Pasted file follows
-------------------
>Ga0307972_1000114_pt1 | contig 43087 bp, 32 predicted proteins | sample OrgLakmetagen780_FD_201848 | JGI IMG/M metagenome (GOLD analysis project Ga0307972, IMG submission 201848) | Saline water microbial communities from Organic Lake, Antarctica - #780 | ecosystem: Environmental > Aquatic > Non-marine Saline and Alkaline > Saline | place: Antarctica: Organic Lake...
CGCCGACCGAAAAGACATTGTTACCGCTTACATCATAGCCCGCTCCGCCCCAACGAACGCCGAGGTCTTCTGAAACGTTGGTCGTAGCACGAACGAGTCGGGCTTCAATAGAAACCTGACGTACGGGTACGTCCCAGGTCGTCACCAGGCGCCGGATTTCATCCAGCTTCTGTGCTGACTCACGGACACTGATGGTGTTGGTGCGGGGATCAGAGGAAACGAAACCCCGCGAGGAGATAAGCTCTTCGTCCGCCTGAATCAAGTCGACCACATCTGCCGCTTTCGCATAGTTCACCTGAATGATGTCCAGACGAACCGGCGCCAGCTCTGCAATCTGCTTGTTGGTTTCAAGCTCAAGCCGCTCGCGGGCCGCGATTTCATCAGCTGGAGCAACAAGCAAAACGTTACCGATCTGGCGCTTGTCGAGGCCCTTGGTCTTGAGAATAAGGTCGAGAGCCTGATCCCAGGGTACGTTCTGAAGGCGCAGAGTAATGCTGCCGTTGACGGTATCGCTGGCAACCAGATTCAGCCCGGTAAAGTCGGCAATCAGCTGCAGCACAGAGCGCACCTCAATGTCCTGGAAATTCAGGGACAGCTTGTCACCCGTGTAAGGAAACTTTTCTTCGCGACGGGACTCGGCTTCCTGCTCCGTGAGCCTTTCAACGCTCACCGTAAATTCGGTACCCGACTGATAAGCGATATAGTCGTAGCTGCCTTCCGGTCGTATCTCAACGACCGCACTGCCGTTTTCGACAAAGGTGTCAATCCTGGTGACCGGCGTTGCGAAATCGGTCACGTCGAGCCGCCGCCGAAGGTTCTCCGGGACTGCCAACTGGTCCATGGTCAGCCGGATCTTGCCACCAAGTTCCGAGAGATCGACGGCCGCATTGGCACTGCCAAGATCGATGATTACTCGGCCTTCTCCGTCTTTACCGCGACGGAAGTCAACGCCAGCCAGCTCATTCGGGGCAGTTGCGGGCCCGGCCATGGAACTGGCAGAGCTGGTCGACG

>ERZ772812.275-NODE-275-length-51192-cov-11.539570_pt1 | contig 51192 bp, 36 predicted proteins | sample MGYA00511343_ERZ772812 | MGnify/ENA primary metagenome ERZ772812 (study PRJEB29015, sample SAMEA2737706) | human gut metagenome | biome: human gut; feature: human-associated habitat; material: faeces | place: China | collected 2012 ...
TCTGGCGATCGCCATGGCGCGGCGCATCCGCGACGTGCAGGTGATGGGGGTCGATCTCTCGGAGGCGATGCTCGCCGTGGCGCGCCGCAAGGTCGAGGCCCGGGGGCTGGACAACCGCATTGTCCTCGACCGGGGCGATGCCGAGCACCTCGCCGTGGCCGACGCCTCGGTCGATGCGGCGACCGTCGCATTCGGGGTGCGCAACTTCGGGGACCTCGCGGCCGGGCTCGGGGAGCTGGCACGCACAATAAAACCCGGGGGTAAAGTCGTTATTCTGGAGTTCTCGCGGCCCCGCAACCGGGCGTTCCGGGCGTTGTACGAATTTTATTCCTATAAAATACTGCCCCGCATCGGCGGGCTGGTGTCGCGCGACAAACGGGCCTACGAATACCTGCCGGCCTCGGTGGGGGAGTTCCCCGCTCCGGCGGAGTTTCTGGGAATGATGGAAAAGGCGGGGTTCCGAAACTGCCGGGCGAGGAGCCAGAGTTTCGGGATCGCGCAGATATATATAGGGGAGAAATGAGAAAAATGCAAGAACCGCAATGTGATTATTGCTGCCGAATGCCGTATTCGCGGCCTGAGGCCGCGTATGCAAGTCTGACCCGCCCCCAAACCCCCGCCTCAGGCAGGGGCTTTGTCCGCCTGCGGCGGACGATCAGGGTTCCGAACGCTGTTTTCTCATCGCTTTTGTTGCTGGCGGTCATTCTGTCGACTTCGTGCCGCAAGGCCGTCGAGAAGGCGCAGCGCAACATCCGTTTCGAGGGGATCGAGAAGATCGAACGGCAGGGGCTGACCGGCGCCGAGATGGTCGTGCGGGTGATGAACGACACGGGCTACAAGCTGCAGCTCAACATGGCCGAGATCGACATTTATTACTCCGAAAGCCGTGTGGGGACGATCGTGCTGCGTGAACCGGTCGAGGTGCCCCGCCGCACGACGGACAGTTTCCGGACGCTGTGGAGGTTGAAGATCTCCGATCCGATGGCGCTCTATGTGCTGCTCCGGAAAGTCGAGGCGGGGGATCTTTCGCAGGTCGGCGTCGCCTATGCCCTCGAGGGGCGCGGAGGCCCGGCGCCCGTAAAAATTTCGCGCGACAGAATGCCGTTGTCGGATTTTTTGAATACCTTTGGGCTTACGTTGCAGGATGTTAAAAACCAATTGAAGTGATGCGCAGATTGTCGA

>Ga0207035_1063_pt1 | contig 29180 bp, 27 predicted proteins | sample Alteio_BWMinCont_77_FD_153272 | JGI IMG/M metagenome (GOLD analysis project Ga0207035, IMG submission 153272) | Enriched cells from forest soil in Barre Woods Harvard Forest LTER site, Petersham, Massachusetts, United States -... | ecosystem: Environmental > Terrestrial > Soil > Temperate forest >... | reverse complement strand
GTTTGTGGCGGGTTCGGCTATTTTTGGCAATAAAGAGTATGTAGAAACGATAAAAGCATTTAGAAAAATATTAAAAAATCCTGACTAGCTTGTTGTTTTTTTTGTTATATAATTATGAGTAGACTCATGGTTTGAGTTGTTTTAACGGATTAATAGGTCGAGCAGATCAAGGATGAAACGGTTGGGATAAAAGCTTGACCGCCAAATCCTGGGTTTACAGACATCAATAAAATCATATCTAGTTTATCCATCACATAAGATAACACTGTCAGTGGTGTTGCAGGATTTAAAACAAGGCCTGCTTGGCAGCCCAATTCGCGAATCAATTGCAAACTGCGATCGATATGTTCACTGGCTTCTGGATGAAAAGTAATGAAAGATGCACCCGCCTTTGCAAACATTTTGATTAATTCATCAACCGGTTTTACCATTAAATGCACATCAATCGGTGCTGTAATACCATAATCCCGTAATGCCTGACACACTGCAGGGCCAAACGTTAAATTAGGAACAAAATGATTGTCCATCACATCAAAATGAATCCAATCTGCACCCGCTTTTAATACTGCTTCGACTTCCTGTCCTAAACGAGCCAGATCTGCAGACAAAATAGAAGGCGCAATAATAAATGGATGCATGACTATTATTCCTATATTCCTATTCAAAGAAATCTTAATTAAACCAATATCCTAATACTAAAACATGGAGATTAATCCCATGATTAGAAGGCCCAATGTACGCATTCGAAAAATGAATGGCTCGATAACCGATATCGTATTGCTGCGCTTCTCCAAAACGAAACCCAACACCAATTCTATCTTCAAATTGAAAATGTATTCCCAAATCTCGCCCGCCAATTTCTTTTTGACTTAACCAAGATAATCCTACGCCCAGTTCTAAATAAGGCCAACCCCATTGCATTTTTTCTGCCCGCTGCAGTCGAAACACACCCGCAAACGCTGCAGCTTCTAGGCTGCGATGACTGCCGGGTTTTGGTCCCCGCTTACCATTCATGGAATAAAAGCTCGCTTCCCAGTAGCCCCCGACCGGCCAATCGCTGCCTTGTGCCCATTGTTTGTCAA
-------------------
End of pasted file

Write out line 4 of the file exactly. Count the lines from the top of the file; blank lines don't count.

TCTGGCGATCGCCATGGCGCGGCGCATCCGCGACGTGCAGGTGATGGGGGTCGATCTCTCGGAGGCGATGCTCGCCGTGGCGCGCCGCAAGGTCGAGGCCCGGGGGCTGGACAACCGCATTGTCCTCGACCGGGGCGATGCCGAGCACCTCGCCGTGGCCGACGCCTCGGTCGATGCGGCGACCGTCGCATTCGGGGTGCGCAACTTCGGGGACCTCGCGGCCGGGCTCGGGGAGCTGGCACGCACAATAAAACCCGGGGGTAAAGTCGTTATTCTGGAGTTCTCGCGGCCCCGCAACCGGGCGTTCCGGGCGTTGTACGAATTTTATTCCTATAAAATACTGCCCCGCATCGGCGGGCTGGTGTCGCGCGACAAACGGGCCTACGAATACCTGCCGGCCTCGGTGGGGGAGTTCCCCGCTCCGGCGGAGTTTCTGGGAATGATGGAAAAGGCGGGGTTCCGAAACTGCCGGGCGAGGAGCCAGAGTTTCGGGATCGCGCAGATATATATAGGGGAGAAATGAGAAAAATGCAAGAACCGCAATGTGATTATTGCTGCCGAATGCCGTATTCGCGGCCTGAGGCCGCGTATGCAAGTCTGACCCGCCCCCAAACCCCCGCCTCAGGCAGGGGCTTTGTCCGCCTGCGGCGGACGATCAGGGTTCCGAACGCTGTTTTCTCATCGCTTTTGTTGCTGGCGGTCATTCTGTCGACTTCGTGCCGCAAGGCCGTCGAGAAGGCGCAGCGCAACATCCGTTTCGAGGGGATCGAGAAGATCGAACGGCAGGGGCTGACCGGCGCCGAGATGGTCGTGCGGGTGATGAACGACACGGGCTACAAGCTGCAGCTCAACATGGCCGAGATCGACATTTATTACTCCGAAAGCCGTGTGGGGACGATCGTGCTGCGTGAACCGGTCGAGGTGCCCCGCCGCACGACGGACAGTTTCCGGACGCTGTGGAGGTTGAAGATCTCCGATCCGATGGCGCTCTATGTGCTGCTCCGGAAAGTCGAGGCGGGGGATCTTTCGCAGGTCGGCGTCGCCTATGCCCTCGAGGGGCGCGGAGGCCCGGCGCCCGTAAAAATTTCGCGCGACAGAATGCCGTTGTCGGATTTTTTGAATACCTTTGGGCTTACGTTGCAGGATGTTAAAAACCAATTGAAGTGATGCGCAGATTGTCGA